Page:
All conventional (but not superconducting) research linacs usually are operated in a pulsed mode because of the extremely high rf power necessary for their operation. The pulsed operation can then be adjusted so that the duty cycle or amount of time actually on at full power averages to a value that is reasonable in cost and practical for cooling. This necessarily limited duty cycle in turn limits the kinds of research that are possible with linacs; however, they are extremely useful (and universally used) as pulsed high-current injectors for all electron and proton synchrotron ring accelerators. Superconducting linear accelerators have been constructed that are used to accelerate electrons and also to boost the energy of heavy ions injected from electrostatic machines. These linacs can easily operate in the continuouswave (cw) rather than pulsed mode, because the rf power losses
are only a few watts.
The Continuous Electron Beam Accelerator Facility (CEBAF) uses two 400-MeV superconducting linacs to repeatedly accelerate electrons around a racetrack-like arrangement where the two linacs are on the opposite straight sides of the racetrack and the circular ends are a series of recirculation bending magnets, a different set for each of five passes through the two linacs in succession. The continuous electron beam then receives a 400-MeV acceleration on each straight side or 0.8 GeV per turn, and is accelerated to a final energy of 4 GeV in five turns and extracted for use in experiments. The superconducting linacs allow for continuous acceleration and hence a continuous beam rather than a pulsed beam. This makes possible many fundamental nuclear and quark structure measurements that are impossible with the pulsed electron beams from conventional electron linacs. 
As accelerators are carried to higher energy, a linac eventually reaches some practical construction limit because of length. This problem of extreme length can be circumvented conveniently by accelerating the particles in a circular path maintained by either static or time-varying magnetic fields. Accelerators utilizing steady magnetic fields as guide paths are usually referred to as cyclotrons or synchrocyclotrons, and are arranged to provide a steady magnetic field over relatively large areas that allow the particles to travel in an increasing spiral orbit of gradually increasing size as they increase in energy.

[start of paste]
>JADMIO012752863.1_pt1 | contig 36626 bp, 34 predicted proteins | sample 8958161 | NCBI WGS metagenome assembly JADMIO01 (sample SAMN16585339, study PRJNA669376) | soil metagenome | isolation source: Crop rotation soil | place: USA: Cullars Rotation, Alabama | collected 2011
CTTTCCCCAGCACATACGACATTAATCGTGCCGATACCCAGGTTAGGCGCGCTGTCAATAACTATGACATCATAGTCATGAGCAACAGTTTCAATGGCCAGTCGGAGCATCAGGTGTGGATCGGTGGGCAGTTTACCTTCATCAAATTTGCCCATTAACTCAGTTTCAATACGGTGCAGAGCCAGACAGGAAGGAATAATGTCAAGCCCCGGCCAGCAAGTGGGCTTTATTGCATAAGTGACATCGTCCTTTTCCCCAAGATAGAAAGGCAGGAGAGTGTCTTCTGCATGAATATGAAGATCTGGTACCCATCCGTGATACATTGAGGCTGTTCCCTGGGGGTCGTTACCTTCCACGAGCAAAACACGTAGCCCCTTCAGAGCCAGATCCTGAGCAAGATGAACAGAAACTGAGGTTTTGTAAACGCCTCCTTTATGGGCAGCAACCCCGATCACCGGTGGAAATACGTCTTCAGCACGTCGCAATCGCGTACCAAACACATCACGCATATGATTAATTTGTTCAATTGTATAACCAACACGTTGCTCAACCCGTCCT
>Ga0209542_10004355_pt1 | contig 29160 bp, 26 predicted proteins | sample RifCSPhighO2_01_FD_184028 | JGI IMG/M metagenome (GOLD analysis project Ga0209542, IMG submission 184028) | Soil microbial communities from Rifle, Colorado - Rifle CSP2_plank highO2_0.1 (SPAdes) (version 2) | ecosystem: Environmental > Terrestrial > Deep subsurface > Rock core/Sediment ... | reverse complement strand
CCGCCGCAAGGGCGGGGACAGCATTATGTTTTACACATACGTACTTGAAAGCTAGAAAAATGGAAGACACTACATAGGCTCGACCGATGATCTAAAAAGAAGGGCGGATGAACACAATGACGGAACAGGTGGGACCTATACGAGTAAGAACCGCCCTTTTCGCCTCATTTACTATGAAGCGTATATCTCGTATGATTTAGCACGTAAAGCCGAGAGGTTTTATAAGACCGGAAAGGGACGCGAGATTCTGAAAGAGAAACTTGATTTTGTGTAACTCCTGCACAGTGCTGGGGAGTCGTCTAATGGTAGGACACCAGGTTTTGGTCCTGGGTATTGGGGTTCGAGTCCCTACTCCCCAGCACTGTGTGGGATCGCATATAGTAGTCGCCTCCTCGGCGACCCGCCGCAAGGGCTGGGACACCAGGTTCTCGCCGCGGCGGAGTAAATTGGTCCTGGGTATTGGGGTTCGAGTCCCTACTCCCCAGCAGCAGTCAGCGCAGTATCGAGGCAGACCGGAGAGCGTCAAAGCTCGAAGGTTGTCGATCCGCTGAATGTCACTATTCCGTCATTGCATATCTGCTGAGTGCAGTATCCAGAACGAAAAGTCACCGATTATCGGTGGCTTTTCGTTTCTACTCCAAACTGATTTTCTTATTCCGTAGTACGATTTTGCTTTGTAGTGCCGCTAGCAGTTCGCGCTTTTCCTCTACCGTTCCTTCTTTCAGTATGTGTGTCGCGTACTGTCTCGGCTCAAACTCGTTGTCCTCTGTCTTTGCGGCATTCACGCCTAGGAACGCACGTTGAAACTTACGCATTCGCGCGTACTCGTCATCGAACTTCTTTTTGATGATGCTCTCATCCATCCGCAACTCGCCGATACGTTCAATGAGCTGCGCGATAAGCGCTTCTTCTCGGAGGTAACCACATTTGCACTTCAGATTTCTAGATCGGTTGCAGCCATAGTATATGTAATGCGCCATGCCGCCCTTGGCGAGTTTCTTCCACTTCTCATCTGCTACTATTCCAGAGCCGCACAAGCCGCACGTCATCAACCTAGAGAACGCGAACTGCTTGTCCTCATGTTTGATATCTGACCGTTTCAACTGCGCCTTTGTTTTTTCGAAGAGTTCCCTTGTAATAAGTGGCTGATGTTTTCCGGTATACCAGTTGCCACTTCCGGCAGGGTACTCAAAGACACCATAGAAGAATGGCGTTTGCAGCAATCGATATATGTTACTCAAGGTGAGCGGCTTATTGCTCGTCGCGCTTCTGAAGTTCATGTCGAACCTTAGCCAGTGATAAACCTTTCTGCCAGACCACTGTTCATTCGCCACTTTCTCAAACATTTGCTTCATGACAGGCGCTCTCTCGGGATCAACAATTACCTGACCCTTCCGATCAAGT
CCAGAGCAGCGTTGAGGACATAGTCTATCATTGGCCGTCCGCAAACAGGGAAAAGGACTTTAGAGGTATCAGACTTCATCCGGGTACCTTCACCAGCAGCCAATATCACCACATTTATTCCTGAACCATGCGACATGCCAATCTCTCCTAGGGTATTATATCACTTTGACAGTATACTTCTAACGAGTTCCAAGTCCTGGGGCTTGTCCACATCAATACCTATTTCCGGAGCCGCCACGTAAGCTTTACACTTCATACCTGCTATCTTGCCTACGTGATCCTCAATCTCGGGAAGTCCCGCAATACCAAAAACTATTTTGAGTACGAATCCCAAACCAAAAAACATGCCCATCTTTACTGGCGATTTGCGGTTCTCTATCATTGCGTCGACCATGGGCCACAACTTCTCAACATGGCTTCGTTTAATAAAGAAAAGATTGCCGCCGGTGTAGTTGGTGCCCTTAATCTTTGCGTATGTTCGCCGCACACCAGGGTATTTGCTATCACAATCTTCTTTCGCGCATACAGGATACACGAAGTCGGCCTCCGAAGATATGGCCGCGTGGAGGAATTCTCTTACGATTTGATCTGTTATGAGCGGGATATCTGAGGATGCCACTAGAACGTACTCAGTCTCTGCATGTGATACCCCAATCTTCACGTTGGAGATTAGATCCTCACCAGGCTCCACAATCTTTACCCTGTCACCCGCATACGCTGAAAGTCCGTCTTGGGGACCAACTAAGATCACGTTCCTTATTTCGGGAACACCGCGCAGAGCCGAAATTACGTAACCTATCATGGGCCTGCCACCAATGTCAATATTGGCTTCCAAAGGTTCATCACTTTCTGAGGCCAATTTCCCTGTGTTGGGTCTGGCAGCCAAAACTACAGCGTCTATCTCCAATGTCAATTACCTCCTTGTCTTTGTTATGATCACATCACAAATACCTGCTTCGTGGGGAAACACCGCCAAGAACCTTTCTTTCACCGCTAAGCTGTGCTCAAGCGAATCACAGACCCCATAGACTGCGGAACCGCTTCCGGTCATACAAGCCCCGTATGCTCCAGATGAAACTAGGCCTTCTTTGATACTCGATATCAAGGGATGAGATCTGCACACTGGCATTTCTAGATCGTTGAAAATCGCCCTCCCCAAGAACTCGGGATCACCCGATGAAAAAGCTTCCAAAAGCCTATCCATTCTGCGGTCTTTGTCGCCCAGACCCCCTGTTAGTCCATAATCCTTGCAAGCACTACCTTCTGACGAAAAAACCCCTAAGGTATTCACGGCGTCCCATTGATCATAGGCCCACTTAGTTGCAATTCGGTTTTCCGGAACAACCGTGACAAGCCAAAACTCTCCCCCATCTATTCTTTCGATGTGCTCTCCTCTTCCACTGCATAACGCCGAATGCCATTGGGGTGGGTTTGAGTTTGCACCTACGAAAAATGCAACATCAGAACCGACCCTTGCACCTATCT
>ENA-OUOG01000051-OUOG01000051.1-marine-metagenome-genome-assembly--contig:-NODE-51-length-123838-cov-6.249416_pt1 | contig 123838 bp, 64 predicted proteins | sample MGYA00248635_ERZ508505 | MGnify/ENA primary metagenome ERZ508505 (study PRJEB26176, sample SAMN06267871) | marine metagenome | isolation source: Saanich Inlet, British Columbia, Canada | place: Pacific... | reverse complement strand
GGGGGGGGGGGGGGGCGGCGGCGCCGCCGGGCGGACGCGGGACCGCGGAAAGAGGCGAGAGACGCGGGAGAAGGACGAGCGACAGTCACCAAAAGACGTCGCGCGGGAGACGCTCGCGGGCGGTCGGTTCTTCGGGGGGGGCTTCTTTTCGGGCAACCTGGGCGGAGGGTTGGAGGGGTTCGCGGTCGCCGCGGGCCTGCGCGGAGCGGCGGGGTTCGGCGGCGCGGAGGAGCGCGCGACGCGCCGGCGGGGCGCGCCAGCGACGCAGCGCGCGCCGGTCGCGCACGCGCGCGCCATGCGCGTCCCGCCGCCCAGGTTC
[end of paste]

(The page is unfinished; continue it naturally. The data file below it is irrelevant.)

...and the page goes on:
Practical limitations of magnet construction and cost have kept the size of circular proton accelerators with static magnetic fields to the vicinity of 100 to 1000 MeV. For even higher energies, up to 400 GeV per nucleon in the largest conventional (not superconducting) proton synchrotron in operation, it is necessary to vary the magnetic field as well as the electric field in time. In this way the magnetic field can be of a minimal practical size, which is still quite extensive for a 980-GeV accelerator (6500 ft or 2000min diameter). This circular magnetic containment region, or “racetrack,” is injected with relatively low-energy particles that can coast around the magnetic ring when it is at minimum field strength. The magnetic field is then gradually increased to stay in step with the higher magnetic rigidity of the particles as they are gradually accelerated with a time-varying electric field.

Superconducting magnets
The study of the fundamental structure of nature and all associated basic research require an ever increasing energy in order to allow finer and finer measurements on the basic structure of matter. Since the voltage-varying and magnetic-field-varying accelerators also have limits to their maximum size in terms of cost and practical construction problems, the only way to increase particle energies even further is to provide higher-varying magnetic fields through superconducting magnet technology, which can extend electromagnetic capability by a factor of 4 to 5. Large superconducting cyclotrons and superconducting synchrotrons are in operation.